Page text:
The effects of a self-monitoring process on college students” learning in an introductory statistics course

Research output: Contribution to journalArticlepeer-review

22 Scopus citations

Abstract

Sixty-nine graduate students enrolled in a statistics class participated in this study, which investigated the effects of self-monitoring on learning and attitudes toward learning. With protocols designed for this study, subjects in a self-monitoring condition recorded frequency and intensity of their learning activities and rated selfefficacy of solving statistical problems. Subjects in an instructor-monitoring condition evaluated the instruction provided in the class. Subjects in a control condition took the course without any research activity. Scores obtained from class examinations and attitude inventories were the dependent variables. As predicted, the selfmonitoring group performed better than did the instructor-monitoring and control groups. No attitude difference was found. Implications for teaching graduate-level statistics are discussed, and future research on self-monitoring is suggested.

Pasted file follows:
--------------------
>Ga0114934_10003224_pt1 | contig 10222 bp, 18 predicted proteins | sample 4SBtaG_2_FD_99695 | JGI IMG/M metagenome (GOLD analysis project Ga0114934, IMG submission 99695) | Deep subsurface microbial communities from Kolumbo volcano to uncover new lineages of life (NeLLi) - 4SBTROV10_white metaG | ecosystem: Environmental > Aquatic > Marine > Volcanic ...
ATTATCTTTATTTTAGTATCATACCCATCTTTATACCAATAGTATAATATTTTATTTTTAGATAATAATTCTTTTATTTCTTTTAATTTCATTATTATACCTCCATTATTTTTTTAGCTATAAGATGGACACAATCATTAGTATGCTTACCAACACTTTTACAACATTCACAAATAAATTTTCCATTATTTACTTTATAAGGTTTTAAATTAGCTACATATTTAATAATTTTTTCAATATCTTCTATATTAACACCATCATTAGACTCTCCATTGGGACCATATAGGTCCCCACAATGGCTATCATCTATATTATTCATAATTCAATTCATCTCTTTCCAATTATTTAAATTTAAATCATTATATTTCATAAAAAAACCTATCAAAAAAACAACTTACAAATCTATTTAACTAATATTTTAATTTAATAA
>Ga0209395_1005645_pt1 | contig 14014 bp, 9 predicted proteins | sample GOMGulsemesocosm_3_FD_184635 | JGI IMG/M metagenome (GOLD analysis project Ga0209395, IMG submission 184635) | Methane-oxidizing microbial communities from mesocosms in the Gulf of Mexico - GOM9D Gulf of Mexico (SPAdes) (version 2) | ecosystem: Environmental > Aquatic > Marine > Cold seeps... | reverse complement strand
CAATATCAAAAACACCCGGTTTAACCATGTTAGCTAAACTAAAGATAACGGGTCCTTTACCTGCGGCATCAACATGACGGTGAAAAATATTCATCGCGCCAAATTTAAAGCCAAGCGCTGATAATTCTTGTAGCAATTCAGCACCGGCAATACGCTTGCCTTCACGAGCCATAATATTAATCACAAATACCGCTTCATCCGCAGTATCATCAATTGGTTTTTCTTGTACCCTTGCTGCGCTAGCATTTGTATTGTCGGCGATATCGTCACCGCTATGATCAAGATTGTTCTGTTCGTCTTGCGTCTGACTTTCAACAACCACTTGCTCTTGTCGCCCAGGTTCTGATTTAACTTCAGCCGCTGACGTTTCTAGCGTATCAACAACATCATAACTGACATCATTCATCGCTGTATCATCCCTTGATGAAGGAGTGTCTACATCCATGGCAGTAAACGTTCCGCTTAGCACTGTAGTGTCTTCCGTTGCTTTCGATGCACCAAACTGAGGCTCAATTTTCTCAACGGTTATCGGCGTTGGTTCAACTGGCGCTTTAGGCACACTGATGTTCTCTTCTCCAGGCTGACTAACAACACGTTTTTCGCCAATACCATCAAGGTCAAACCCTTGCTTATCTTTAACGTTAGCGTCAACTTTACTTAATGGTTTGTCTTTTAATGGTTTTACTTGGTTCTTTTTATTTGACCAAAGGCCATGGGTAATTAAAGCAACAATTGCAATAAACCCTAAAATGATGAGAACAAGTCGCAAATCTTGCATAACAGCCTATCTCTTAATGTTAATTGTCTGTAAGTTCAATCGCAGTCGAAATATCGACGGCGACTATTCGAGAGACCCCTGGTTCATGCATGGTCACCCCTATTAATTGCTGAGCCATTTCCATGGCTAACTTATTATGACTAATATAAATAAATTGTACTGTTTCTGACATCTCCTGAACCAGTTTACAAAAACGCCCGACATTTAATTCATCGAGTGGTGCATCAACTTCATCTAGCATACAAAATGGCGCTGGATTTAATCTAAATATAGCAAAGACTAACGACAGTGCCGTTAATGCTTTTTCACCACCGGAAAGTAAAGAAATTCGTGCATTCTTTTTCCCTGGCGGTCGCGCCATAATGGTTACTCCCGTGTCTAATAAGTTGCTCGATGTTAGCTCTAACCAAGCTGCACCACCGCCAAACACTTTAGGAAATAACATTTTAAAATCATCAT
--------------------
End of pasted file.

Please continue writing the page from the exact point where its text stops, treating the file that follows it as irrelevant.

Original languageEnglish
Pages (from-to)26-40
Number of pages15
JournalJournal of Experimental Education
Volume62
Issue number1
DOIs
StatePublished - 1993

Fingerprint Dive into the research topics of 'The effects of a self-monitoring process on college students” learning in an introductory statistics course'. Together they form a unique fingerprint.

Cite this